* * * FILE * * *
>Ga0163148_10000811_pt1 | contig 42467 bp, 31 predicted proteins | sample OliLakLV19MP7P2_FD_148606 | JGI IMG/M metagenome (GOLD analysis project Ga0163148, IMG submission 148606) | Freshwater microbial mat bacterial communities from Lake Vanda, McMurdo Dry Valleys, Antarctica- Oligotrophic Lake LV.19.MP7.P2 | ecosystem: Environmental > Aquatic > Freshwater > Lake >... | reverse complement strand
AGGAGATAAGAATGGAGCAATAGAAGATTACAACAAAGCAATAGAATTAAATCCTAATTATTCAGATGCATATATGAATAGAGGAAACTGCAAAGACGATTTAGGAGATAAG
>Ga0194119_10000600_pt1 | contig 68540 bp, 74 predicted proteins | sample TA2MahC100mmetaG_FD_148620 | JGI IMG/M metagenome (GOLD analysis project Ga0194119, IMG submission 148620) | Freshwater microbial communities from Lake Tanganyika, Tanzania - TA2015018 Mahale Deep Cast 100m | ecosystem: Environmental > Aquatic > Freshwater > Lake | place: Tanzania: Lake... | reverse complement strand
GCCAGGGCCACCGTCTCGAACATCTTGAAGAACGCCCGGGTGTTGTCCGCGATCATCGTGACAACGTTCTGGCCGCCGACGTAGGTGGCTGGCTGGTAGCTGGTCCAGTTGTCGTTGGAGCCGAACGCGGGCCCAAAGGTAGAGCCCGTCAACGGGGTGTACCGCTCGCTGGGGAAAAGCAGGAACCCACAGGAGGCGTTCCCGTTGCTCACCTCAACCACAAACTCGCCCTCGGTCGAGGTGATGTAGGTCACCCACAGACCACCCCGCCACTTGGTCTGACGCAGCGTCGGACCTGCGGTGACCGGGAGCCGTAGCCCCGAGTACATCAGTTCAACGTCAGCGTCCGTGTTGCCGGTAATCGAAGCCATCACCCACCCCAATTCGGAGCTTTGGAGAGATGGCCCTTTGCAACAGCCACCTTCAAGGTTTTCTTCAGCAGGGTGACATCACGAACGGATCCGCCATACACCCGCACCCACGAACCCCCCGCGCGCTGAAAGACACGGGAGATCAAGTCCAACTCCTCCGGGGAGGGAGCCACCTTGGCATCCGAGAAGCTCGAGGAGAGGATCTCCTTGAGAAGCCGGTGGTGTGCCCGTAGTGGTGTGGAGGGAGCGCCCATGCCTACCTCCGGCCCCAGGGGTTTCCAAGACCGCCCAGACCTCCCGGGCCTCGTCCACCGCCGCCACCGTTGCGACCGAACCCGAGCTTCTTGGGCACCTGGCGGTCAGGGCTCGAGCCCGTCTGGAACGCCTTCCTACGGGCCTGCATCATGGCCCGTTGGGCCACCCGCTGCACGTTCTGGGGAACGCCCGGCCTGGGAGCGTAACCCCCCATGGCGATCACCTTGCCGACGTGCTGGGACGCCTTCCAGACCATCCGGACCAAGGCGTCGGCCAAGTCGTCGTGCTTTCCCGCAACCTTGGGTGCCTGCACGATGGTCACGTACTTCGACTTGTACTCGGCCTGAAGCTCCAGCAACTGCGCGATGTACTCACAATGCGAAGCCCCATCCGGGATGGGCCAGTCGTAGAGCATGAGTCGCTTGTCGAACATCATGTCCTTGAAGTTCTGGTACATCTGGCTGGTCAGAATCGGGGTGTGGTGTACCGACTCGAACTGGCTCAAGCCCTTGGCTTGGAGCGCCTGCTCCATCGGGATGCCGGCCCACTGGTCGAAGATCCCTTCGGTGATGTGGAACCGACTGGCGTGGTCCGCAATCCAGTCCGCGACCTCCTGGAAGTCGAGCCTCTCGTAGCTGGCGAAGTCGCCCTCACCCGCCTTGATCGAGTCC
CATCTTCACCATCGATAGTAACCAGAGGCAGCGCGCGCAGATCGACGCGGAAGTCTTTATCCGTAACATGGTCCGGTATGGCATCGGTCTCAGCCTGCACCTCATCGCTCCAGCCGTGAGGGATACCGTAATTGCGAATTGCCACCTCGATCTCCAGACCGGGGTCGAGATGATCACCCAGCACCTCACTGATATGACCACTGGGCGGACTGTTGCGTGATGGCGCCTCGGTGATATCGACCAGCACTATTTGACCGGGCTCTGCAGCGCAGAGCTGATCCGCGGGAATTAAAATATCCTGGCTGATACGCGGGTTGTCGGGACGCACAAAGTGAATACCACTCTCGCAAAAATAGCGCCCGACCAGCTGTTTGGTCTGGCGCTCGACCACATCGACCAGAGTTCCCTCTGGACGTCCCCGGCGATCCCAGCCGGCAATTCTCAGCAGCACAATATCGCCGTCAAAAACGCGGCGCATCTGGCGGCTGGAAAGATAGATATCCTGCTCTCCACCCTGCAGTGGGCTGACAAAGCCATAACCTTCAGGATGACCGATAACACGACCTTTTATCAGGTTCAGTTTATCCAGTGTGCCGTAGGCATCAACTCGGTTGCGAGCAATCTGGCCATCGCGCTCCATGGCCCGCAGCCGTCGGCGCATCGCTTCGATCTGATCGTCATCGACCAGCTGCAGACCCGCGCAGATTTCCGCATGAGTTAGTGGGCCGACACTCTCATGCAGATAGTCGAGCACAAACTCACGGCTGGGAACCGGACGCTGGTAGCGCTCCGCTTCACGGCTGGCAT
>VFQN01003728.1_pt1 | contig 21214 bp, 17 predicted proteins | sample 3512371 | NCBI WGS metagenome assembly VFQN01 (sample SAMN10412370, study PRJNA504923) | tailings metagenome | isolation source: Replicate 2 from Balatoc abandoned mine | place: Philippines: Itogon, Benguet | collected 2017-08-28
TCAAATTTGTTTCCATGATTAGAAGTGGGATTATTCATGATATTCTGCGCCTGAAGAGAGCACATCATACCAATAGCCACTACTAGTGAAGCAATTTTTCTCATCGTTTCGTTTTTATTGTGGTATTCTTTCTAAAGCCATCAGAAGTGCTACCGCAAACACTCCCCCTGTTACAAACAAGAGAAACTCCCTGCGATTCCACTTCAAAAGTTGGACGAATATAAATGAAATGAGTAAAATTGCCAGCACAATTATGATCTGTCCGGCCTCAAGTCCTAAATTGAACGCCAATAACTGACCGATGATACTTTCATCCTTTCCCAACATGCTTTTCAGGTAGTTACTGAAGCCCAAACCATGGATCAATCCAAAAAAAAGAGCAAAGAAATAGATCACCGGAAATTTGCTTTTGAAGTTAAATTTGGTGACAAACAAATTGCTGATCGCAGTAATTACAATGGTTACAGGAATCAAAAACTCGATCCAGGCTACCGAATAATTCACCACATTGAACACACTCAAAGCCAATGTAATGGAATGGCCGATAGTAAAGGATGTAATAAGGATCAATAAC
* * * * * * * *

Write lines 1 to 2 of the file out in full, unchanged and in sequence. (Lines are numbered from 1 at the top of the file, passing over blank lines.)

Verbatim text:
>Ga0163148_10000811_pt1 | contig 42467 bp, 31 predicted proteins | sample OliLakLV19MP7P2_FD_148606 | JGI IMG/M metagenome (GOLD analysis project Ga0163148, IMG submission 148606) | Freshwater microbial mat bacterial communities from Lake Vanda, McMurdo Dry Valleys, Antarctica- Oligotrophic Lake LV.19.MP7.P2 | ecosystem: Environmental > Aquatic > Freshwater > Lake >... | reverse complement strand
AGGAGATAAGAATGGAGCAATAGAAGATTACAACAAAGCAATAGAATTAAATCCTAATTATTCAGATGCATATATGAATAGAGGAAACTGCAAAGACGATTTAGGAGATAAG